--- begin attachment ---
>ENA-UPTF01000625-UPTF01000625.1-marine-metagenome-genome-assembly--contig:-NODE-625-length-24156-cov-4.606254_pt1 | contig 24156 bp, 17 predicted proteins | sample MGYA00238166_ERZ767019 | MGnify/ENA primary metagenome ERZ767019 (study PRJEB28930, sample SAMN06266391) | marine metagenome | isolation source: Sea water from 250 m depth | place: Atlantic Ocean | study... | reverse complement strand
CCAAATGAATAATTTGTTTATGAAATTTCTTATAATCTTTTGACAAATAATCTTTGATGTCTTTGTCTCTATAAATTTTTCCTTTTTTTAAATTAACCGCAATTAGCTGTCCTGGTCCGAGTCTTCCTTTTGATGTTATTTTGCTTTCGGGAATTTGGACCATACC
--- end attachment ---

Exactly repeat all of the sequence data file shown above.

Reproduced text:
>ENA-UPTF01000625-UPTF01000625.1-marine-metagenome-genome-assembly--contig:-NODE-625-length-24156-cov-4.606254_pt1 | contig 24156 bp, 17 predicted proteins | sample MGYA00238166_ERZ767019 | MGnify/ENA primary metagenome ERZ767019 (study PRJEB28930, sample SAMN06266391) | marine metagenome | isolation source: Sea water from 250 m depth | place: Atlantic Ocean | study... | reverse complement strand
CCAAATGAATAATTTGTTTATGAAATTTCTTATAATCTTTTGACAAATAATCTTTGATGTCTTTGTCTCTATAAATTTTTCCTTTTTTTAAATTAACCGCAATTAGCTGTCCTGGTCCGAGTCTTCCTTTTGATGTTATTTTGCTTTCGGGAATTTGGACCATACC